The opinion of the court was delivered by: Sue E. Myerscough, U.S. District Judge:
Wednesday, 18 April, 2012 01:24:07 PM Clerk, U.S. District Court, ILCD
Plaintiff, proceeding pro se and currently incarcerated in Lawrence Correctional Center, pursues claims arising from his segregation in Western Illinois Correctional Center for 20 days on a disciplinary ticket that was ultimately expunged. The case is before the Court for a merit review pursuant to 28 U.S.C. § 1915A.
LEGAL STANDARD The Court is required by § 1915A to review a Complaint filed by a prisoner against a governmental entity or officer and, through such process, to identify cognizable claims, dismissing any claim that is "frivolous, malicious, or fails to state a claim upon which relief may be granted." A hearing is held if necessary to assist the Court in this review, but, in this case, the Court concludes that no hearing is necessary. The Complaint and its attachments are clear enough on their own for this Court to perform its merit review of Plaintiff's Complaint.
The review standard under § 1915A is the same as the notice pleading standard under Federal Rule of Civil Procedure 12(b)(6). Zimmerman v. Tribble, 226 F.3d 568, 571 (7th Cir. 2000). To state a claim, the allegations must set forth a "short and plain statement of the claim showing that the pleader is entitled to relief." Fed. R. Civ. P. 8(a)(2). Factual allegations must give enough detail to give "'fair notice of what the . . . claim is and the grounds upon which it rests.'" EEOC v. Concentra Health Serv., Inc., 496 F.3d 773, 776 (7th Cir. 2007), quoting Bell Atlantic Corp. v. Twombly, 550 U.S. 544 (2007)(add'l citation omitted). The factual "allegations must plausibly suggest that the plaintiff has a right to relief, raising that possibility above a 'speculative level.'" Id., quoting Bell Atlantic, 550 U.S. at 555. "A claim has facial plausibility when the plaintiff pleads factual content that allows the court to draw the reasonable inference that the defendant is liable for the misconduct alleged . . . . Threadbare recitals of the elements of a cause of action, supported by mere conclusory statements, do not suffice." Ashcroft v. Iqbal, 129 S.Ct. 1937, 1949 (2009), citing Bell Atlantic, 550 U.S. at 555-56. However, pro se pleadings are liberally construed when applying this standard. Bridges v. Gilbert, 557 F.3d 541, 546 (7th Cir. 2009).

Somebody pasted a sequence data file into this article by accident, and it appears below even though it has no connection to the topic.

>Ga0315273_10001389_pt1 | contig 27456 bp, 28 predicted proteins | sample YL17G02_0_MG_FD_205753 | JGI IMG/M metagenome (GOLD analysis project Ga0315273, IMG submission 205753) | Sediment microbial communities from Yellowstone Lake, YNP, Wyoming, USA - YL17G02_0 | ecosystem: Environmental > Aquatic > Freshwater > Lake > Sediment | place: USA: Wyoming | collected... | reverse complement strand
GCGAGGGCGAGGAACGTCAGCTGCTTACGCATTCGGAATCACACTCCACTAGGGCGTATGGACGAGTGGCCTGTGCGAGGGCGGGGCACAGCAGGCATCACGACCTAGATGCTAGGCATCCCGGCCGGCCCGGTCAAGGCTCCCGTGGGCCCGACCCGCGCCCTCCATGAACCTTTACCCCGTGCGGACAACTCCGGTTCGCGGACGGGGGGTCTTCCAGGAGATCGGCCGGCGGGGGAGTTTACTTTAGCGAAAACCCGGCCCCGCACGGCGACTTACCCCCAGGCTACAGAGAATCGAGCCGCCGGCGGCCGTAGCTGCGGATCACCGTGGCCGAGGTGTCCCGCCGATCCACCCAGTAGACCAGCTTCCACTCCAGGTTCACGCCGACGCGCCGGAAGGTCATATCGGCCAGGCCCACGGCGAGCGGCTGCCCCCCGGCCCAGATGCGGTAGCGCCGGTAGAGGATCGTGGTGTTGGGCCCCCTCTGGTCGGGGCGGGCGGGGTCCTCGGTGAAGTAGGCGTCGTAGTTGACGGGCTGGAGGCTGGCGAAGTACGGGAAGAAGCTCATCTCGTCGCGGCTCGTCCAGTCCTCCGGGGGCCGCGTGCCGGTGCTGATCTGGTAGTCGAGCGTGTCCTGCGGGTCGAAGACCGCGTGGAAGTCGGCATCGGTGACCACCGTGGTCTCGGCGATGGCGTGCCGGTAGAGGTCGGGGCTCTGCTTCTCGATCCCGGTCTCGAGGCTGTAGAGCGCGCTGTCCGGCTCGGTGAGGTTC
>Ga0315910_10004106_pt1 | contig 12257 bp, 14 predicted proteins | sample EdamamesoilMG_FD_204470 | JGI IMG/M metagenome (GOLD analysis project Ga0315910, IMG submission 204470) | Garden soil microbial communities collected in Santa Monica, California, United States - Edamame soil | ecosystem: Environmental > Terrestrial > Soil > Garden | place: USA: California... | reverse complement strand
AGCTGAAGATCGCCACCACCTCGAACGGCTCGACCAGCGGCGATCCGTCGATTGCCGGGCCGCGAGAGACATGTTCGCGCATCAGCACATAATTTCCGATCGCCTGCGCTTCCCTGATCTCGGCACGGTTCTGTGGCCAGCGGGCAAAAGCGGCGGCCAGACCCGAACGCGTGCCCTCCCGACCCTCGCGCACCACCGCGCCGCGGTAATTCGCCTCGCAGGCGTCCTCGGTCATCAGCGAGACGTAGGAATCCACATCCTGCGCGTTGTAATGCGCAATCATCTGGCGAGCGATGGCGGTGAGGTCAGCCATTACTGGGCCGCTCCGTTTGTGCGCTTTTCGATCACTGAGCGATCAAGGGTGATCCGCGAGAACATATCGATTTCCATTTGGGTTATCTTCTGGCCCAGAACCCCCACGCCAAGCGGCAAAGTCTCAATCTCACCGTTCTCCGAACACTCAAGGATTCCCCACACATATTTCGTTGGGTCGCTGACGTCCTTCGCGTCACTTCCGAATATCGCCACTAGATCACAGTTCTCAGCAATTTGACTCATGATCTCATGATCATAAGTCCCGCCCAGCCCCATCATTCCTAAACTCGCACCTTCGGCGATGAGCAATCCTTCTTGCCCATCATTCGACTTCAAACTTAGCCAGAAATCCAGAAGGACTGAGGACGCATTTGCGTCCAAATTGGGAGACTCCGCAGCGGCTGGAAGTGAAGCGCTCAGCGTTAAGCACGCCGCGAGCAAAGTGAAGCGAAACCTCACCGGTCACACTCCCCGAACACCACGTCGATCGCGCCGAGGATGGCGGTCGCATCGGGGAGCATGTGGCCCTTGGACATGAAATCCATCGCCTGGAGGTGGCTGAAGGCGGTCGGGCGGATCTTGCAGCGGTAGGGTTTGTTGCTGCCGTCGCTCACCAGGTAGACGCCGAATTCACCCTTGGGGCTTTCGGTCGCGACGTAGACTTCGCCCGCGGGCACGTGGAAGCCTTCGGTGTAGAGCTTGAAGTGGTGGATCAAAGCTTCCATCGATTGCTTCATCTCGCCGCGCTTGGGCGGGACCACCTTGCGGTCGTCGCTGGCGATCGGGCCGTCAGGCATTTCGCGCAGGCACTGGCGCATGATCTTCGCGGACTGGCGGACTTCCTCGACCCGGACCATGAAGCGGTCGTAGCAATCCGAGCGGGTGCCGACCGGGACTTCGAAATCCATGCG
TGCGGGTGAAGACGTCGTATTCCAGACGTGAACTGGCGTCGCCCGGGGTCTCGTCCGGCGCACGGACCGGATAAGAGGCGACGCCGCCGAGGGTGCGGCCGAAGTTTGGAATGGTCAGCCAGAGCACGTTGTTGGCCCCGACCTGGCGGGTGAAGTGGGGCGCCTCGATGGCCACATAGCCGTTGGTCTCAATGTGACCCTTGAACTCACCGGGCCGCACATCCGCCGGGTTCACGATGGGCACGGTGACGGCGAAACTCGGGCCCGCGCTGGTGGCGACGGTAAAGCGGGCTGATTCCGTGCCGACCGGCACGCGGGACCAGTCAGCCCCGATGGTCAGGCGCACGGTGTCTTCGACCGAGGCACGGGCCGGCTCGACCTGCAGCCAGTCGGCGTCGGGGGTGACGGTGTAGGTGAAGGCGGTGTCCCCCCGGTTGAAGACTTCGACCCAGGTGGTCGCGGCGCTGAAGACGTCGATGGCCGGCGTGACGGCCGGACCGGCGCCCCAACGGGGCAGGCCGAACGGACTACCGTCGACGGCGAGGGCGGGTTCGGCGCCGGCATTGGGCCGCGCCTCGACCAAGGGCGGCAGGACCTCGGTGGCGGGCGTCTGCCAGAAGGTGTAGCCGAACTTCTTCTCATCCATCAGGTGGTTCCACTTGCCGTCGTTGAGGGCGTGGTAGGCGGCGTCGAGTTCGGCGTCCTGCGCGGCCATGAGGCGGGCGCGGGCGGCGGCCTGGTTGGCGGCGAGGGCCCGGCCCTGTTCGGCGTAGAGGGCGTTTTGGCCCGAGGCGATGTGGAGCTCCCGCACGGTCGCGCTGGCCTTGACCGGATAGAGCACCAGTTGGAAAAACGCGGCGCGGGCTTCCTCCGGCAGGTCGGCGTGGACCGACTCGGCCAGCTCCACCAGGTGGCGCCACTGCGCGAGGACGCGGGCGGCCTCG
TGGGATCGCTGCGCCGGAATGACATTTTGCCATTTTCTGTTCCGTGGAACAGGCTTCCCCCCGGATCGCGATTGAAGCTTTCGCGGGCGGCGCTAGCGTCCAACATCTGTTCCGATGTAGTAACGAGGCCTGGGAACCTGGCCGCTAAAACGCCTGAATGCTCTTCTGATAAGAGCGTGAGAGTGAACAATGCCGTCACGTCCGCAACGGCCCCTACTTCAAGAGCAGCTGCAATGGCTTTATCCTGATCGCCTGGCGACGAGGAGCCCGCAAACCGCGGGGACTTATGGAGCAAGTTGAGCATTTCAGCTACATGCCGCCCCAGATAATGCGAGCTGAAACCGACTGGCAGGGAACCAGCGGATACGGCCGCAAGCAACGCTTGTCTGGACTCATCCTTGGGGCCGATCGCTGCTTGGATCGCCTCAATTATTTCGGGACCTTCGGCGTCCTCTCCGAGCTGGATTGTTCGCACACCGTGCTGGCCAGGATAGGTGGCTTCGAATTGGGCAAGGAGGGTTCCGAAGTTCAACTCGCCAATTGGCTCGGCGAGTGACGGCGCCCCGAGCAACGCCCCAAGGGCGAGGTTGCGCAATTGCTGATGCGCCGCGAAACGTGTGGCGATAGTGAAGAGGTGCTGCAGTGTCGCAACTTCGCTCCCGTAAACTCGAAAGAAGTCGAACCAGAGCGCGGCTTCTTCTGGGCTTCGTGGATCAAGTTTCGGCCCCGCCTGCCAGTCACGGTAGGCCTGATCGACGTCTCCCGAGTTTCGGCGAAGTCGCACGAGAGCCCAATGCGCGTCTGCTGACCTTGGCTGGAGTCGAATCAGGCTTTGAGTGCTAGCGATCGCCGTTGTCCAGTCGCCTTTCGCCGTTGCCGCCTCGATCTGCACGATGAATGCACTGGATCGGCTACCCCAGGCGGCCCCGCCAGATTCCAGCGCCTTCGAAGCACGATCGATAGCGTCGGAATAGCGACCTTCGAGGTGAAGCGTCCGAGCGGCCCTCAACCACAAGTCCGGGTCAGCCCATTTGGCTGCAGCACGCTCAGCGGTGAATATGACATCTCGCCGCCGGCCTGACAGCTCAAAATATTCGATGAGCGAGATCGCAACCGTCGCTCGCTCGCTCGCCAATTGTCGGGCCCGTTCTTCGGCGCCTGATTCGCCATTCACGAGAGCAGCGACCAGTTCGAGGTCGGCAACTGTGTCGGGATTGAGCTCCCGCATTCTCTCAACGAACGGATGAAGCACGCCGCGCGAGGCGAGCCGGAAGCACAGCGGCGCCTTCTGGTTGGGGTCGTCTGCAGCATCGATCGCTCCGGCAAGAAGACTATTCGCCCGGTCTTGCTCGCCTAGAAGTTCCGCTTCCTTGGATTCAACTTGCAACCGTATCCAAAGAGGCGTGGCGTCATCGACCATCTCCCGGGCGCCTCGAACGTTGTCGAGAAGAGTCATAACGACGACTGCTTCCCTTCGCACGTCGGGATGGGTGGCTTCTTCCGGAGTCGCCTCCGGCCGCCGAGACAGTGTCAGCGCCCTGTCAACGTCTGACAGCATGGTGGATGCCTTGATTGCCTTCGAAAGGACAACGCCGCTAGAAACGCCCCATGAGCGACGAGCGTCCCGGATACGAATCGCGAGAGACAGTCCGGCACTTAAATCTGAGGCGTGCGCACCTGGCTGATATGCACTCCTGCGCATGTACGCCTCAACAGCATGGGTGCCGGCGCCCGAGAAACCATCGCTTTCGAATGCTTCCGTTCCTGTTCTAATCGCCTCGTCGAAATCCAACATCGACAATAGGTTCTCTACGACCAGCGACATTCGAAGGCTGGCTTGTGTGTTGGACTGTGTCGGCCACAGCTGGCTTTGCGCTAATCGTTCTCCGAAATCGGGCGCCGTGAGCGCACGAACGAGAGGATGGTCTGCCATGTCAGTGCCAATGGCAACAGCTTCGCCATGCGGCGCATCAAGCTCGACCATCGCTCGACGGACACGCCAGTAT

In December 2009, Plaintiff was incarcerated in Stateville Correctional Center. On or about December 17, 2009 Plaintiff was sent to segregation on a fighting charge. Defendant Hendrix wrote the disciplinary ticket. A few weeks later Plaintiff was transferred to Western Illinois Correctional Center and placed in segregation. On or about January 5, 2010 Defendants Ashby and Davis presided at a hearing on the disciplinary ticket. They expunged the ticket and released Plaintiff to general population, but by that time Plaintiff had already spent 20 days in segregation. Plaintiff alleges that he suffered "malnutrition, inhumane treatment, pschological [sic] torture, and egregious conditions" in segregation.